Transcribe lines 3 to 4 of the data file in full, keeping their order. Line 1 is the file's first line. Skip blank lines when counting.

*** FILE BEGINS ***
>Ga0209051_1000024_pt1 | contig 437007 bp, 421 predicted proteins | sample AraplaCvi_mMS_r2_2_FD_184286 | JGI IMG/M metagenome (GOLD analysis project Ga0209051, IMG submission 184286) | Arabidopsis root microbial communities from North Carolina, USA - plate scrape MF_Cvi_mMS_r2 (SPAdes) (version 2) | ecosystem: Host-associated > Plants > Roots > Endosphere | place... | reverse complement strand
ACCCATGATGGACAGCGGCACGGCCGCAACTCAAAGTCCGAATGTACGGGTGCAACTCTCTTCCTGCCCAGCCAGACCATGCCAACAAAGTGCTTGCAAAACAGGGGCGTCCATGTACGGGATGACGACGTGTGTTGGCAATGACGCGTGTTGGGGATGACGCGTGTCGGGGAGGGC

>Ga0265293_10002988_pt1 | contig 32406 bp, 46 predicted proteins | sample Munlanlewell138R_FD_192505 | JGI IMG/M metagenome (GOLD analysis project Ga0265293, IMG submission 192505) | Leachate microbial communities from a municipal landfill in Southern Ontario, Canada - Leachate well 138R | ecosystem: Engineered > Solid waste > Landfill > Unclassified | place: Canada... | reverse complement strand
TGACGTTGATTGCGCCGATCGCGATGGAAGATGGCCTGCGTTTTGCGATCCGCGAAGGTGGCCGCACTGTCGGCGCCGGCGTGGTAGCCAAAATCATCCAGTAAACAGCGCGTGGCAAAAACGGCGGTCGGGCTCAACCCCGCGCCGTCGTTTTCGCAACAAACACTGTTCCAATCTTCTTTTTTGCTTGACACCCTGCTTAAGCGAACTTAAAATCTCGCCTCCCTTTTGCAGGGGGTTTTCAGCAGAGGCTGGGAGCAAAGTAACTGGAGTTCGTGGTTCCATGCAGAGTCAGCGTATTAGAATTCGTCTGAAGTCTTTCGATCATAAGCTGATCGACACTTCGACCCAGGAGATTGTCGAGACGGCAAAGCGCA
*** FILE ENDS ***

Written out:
>Ga0265293_10002988_pt1 | contig 32406 bp, 46 predicted proteins | sample Munlanlewell138R_FD_192505 | JGI IMG/M metagenome (GOLD analysis project Ga0265293, IMG submission 192505) | Leachate microbial communities from a municipal landfill in Southern Ontario, Canada - Leachate well 138R | ecosystem: Engineered > Solid waste > Landfill > Unclassified | place: Canada... | reverse complement strand
TGACGTTGATTGCGCCGATCGCGATGGAAGATGGCCTGCGTTTTGCGATCCGCGAAGGTGGCCGCACTGTCGGCGCCGGCGTGGTAGCCAAAATCATCCAGTAAACAGCGCGTGGCAAAAACGGCGGTCGGGCTCAACCCCGCGCCGTCGTTTTCGCAACAAACACTGTTCCAATCTTCTTTTTTGCTTGACACCCTGCTTAAGCGAACTTAAAATCTCGCCTCCCTTTTGCAGGGGGTTTTCAGCAGAGGCTGGGAGCAAAGTAACTGGAGTTCGTGGTTCCATGCAGAGTCAGCGTATTAGAATTCGTCTGAAGTCTTTCGATCATAAGCTGATCGACACTTCGACCCAGGAGATTGTCGAGACGGCAAAGCGCA